A reader writes:
One thing Watson and others forget is that the brain is highly malleable based on environment. Although he is the father of DNA he knows very little about neuroplasticity and neurogenesis. Previously it was thought that the human brain was 'hardwired' after a certain age. This is not true. Not only is not true, but the human mind is capable of adaptation but actual neuron growth even late in life. Ten years ago this was thought impossible.
Neurogenesis and neuroplasticity proves that a nurturing social and family setting shifts IQ, perspective, and emotional IQ. The so-called bell curve isn't genetic. Oppressed Tibetans and Chinese ethnic minorities -whose test scores soar in the United States and Canada- are 20-30 points lower in their homeland. That 20-30 points deficit is in the same range of a lot of groups that are attacked or threatened (Muslims in France, Christians in Nigeria, Blacks in America). Conversely when oppressed groups are removed from their environment their IQ, emotional health returns to a normal rate, thus proving that is NOT genetic.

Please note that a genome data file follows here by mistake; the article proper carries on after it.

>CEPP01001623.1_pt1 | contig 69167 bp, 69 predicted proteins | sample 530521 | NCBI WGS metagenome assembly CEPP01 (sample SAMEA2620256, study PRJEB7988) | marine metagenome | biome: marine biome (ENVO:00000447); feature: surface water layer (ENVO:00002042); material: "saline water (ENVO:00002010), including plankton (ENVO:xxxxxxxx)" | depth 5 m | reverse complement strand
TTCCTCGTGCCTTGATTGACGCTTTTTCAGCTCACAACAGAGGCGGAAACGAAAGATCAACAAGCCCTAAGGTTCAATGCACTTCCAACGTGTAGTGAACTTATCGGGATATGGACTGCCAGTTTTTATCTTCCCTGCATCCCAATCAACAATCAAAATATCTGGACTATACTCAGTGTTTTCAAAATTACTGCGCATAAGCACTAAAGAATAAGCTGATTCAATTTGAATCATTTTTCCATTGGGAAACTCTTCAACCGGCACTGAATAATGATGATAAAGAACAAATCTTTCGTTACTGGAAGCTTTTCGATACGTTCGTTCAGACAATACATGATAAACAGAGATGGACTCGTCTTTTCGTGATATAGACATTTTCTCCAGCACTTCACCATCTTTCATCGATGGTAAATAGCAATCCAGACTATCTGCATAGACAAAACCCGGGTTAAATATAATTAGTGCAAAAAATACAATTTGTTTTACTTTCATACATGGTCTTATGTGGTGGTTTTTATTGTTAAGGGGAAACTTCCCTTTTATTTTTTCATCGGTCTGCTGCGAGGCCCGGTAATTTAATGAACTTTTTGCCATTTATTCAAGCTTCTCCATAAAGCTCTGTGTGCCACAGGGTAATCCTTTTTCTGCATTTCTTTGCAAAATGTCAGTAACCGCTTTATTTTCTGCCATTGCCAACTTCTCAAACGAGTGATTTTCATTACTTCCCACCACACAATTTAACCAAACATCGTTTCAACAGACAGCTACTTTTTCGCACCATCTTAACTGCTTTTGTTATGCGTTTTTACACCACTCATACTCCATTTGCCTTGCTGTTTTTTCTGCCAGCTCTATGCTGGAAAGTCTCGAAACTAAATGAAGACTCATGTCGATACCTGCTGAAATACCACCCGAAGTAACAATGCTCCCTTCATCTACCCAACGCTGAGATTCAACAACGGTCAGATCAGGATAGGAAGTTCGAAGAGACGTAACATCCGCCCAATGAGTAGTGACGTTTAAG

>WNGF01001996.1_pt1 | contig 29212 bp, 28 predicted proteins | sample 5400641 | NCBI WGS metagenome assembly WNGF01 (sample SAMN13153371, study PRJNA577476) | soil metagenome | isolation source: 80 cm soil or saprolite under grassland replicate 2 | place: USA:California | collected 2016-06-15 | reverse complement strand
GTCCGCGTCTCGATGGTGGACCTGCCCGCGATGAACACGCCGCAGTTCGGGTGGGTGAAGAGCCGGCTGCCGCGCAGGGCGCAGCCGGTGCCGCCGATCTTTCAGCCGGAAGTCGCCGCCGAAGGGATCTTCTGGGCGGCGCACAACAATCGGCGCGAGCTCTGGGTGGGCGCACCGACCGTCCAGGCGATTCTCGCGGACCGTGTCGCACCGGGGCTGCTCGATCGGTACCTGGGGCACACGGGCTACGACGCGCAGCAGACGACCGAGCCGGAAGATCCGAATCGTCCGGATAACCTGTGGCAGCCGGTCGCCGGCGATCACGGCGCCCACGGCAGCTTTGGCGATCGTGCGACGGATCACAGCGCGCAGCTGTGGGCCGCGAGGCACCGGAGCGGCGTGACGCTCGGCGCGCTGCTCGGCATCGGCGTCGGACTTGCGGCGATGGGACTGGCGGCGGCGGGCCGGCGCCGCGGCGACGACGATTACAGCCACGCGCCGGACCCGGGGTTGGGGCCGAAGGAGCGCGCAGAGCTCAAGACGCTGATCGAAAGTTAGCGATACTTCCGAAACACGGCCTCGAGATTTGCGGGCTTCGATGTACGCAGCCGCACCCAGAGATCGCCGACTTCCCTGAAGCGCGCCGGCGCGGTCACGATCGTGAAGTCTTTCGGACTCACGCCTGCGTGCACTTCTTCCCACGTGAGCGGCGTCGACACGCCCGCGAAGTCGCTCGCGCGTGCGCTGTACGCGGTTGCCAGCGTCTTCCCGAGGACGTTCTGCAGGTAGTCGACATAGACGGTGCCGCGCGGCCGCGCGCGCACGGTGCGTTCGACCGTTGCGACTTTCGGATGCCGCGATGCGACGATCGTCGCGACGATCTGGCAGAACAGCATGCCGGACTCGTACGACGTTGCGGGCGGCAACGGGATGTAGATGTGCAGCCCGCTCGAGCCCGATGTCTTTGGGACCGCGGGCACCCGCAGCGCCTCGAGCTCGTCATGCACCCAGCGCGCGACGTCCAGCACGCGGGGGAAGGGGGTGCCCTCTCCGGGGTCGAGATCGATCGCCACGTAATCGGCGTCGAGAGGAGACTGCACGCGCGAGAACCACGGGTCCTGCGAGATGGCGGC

It is plastic, shifting and based upon the environment.
That is why people under prolonged stress experience memory loss, emotional outbursts and many other symptoms of a mind that is under duress. When the stress ends, normal memory levels return. A Black male living in the inner city in a single parent household facing an assortment of threats is obviously going to test differently than a white child growing up in the suburbs in a nurturing environment.
What is concerning about this growing myth in the end-all-be-all power of genes is that it leaves people helpless. There is apparently a fat gene, an Alzheimers gene, and what next? A stupid gene? This is genetic determinism and it's not only a false scientific creation but down-right scary. It leaves people waiting around for 'the magic pill,' helpless and perpetual victims. It makes doctors and scientists as God and turns the average human into a lab rat.
We want to hear what you think about this article. Submit a letter to the editor or write to email@example.com.